Alan Sheridan et al, ed. Lawrence D. Kritzman (New York: Routledge,
George Levine, “Introduction: Reclaiming the Aesthetic” in
Aesthetics and Ideology, ed. George Levine (New Brunswick: Rutgers
Jacob Riis, The Battle with the Slum (Montclair, N.J., Patterson
How the Other Half Lives (New York: Dover, 1971).
Session V and VI: Lynching and Aesthetics
and spectacular nature of lynching reveals the murderous dimensions
of aesthetics. Many whites looked on the killing of a
black person as public entertainment and tourist spectacle. Photographs
often commemorated the grisly event. Against this aestheticization
of violence, black writers and intellectuals sought to combat injustice
by turning beauty into a zone of political combat. For W.E.B. Du
Bois, this strategy famously entailed the conflation of art and propaganda.
While African American poets of the Harlem Renaissance such as Langston
Hughes and Claude McKay rejected Du Bois’s formula for political
art, they nonetheless made lynching and racial violence a poetic
subject. This tension feeds into a larger debate about the political
uses of art: when does art cease being art and when does it become
In this way, the concerns of Session V loop around to
the questions raised in Sessions I and II. Now we will be pushing
our focus on
literature and propaganda through the crucible of race.
James K. Allen, Without Sanctuary: Lynching Photography in America.
Santa Fe, NM: Twin Palms, 2000.
Anne Carroll, Anne. “Protest and Affirmation: Composite Texts
in the Crisis” American Literature 76.2 (2004).
The Crisis: A Record of the Darker Races.
Phillip Dray, At the Hands of Persons Unknown: The Lynching of Black
America. New York: Random House, 2002.
W.E.B. Du Bois, “Criteria of Negro Art.” In The Norton
Anthology of African American Literature. Ed. Henry Louis Gates,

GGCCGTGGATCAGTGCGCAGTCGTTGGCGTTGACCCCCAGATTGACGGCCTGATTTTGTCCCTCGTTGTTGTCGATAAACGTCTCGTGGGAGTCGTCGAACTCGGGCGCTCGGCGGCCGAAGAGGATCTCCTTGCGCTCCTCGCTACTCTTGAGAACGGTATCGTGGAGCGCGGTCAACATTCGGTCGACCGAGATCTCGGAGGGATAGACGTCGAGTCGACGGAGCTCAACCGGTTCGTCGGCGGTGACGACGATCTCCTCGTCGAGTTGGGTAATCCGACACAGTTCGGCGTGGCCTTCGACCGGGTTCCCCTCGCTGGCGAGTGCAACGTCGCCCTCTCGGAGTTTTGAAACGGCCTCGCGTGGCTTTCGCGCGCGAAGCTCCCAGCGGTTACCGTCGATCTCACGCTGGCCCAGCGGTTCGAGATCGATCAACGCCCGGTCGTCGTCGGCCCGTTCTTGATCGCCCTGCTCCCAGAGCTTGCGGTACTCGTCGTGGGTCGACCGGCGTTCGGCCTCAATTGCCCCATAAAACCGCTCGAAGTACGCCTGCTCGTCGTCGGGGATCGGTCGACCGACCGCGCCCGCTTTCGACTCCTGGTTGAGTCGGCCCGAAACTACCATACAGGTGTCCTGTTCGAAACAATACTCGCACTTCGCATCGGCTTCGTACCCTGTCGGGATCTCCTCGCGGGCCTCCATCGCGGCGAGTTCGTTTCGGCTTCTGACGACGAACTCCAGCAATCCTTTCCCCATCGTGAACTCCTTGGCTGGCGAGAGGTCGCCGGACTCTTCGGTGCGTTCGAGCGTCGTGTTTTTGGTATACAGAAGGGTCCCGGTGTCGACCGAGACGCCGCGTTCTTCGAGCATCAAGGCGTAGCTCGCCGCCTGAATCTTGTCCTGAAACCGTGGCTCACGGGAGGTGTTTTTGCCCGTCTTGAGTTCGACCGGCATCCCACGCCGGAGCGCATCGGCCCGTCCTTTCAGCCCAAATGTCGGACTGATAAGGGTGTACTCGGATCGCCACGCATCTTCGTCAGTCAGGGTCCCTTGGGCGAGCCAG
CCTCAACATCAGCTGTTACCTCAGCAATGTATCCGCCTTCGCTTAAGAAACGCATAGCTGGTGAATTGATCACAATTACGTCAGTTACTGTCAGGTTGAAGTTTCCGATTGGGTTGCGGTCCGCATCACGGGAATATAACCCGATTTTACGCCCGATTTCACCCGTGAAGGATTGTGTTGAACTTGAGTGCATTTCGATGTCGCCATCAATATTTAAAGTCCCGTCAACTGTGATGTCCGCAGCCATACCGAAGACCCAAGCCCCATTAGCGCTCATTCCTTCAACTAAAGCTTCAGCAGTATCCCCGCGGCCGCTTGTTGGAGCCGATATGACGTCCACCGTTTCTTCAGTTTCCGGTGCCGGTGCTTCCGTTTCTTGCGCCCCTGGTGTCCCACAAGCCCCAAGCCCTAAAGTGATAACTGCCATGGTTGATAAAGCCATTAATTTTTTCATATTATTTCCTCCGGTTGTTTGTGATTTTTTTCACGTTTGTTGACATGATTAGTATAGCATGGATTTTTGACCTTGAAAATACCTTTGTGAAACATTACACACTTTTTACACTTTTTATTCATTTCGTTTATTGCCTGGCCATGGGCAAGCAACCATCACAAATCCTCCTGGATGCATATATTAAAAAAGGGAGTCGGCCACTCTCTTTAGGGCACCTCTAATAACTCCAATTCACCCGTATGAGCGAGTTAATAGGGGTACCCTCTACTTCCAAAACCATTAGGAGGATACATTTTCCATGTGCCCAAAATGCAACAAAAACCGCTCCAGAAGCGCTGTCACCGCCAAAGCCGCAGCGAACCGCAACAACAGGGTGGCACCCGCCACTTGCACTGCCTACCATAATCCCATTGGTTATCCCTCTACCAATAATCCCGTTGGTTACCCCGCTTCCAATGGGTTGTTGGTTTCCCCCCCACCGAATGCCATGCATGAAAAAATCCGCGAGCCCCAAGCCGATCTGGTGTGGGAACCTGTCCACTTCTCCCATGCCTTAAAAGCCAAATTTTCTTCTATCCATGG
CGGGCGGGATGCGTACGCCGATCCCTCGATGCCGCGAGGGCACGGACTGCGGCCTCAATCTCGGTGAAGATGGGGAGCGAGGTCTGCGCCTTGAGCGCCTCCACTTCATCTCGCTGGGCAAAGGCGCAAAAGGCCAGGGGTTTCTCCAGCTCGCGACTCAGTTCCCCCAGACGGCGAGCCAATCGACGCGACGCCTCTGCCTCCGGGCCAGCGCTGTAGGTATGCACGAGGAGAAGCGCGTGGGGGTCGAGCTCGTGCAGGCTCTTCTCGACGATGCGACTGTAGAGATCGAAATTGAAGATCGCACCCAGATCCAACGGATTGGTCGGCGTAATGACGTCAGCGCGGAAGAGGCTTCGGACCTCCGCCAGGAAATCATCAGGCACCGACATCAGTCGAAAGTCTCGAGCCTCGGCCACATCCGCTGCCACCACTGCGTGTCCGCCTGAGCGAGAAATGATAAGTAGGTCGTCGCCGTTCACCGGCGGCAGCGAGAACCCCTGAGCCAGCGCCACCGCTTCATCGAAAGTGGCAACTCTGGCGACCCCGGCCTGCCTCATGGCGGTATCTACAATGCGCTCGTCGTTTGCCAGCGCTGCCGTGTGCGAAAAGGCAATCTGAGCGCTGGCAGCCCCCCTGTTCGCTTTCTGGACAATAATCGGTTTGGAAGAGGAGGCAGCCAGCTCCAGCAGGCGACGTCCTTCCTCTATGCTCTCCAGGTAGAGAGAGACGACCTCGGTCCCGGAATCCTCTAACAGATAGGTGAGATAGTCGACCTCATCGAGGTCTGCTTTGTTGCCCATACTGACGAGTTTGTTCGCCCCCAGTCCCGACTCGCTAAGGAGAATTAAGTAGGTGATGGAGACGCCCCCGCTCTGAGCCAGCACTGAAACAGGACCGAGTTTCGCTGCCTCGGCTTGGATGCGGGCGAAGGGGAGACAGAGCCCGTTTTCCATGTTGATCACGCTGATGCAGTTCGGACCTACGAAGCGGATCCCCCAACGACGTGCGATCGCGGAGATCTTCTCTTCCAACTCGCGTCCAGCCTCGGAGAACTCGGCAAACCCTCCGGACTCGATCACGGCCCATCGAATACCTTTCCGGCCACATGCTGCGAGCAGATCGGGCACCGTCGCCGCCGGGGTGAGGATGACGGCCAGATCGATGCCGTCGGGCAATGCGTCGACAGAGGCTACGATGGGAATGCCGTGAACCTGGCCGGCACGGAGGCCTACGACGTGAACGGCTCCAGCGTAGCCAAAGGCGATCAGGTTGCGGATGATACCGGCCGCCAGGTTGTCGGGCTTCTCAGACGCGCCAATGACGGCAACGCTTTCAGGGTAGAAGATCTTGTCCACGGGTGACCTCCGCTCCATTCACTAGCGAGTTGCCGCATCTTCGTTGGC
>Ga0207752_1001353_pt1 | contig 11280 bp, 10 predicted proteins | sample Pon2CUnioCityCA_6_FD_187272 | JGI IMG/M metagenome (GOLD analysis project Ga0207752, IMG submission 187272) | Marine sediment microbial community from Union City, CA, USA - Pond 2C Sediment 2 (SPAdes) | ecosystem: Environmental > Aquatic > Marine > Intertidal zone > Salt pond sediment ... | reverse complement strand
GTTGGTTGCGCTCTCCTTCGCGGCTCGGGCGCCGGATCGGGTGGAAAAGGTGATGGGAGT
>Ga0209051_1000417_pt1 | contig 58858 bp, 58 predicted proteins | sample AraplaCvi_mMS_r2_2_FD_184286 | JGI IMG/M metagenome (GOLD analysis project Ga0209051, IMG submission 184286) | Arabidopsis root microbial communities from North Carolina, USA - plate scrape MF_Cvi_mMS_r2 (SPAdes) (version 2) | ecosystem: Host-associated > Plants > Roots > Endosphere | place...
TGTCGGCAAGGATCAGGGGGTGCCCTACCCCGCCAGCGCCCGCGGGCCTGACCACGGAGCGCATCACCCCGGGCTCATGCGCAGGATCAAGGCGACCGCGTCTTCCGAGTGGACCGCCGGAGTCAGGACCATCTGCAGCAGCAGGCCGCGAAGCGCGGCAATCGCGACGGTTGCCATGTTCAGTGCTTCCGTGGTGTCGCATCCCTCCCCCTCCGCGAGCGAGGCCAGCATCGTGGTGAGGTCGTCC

Jr. and Nellie Y. McKay. New York: Norton, 1997.
Dark Princess: A Romance. Millwood, NY: Kraus-Thomson, 1974.
Dusk of Dawn. Millwood, NY: Kraus-Thomson, 1975.
Jessie Fauset, “The Sleeper Wakes: A Novelette in Three Installments.” The
Crisis 20.4-6 (Sept-Nov. 1920).
Michael Hatt, “Race, Ritual, and Responsibility: Performativity
and the Southern Lynching” in Performing the Body/Performing
the Text. Ed. Amelia Jones and Andrew Stephenson. London: Routledge,
David Levering Lewis, W.E.B. Du Bois: Biography of a Race, 1868-1919.
New York: Henry Holt, 1993.
Claude McKay, “The Lynching” in Anthology of Modern American
Poetry, ed. Cary Nelson (NY: Oxford UP, 2000).
“If We Must Die” in Anthology of Modern American
Poetry, ed. Cary Nelson (NY: Oxford UP, 2000).
“To the White Fiends” in Anthology of Modern
American Poetry, ed. Cary Nelson (NY: Oxford UP, 2000).
Session VII: Globalization and American Literature
session asks: What role does American Studies play in globalization?
Since the 1960s critics of American higher education have acknowledged
the ties between college curricula (especially the teaching of literature)
and the nation-state. But in the wake of the so-called demise of
the nation-state, universities and colleges have now set about educating
students as citizens of a global economy. This session investigates
the potential effects of this new global citizenship, particularly
dominant versions that are produced in the American university. But
there’s also a risk in seeing globalization as a wholly recent
phenomenon. We will contextualize global formations now occurring
at the start of the twenty-first century by looking at U.S. literature
in the late-19th century (e.g. Walt Whitman and Frank Norris).
We will pay special attention to U.S. military, economic, and literary
interests in Asia and the Pacific Rim in the 1890s and early 1900s.
Given this dual historical focus on past and present, what does it
mean to speak of “America” as opposed to “the United
States”? We will use this focus to illuminate the geo-politics
of American literature in the 21st century to investigate the role
of literature in the new world order since September 11, 2001.
Hardt and Antonio Negri, Multitude: War and Democracy in the Age
of Empire (New York : Penguin Press, 2004).
Frank Norris, The Octopus (New York: Penguin, 1994).
Donald Pease and Robyn Wiegman, The Futures of American Studies,
ed. Donald Pease and Robyn Wiegman (Durham: Duke University Press,
Walt Whitman, “Passage to India” in The Portable Walt
Whitman (New York: Penguin, 2004).
Session VIII and IX: Racial Interstitiality and the Jim Crow Era
seminar explores race relations in the U.S. by casting a new lens
on the Jim Crow era in the American South. In focusing on the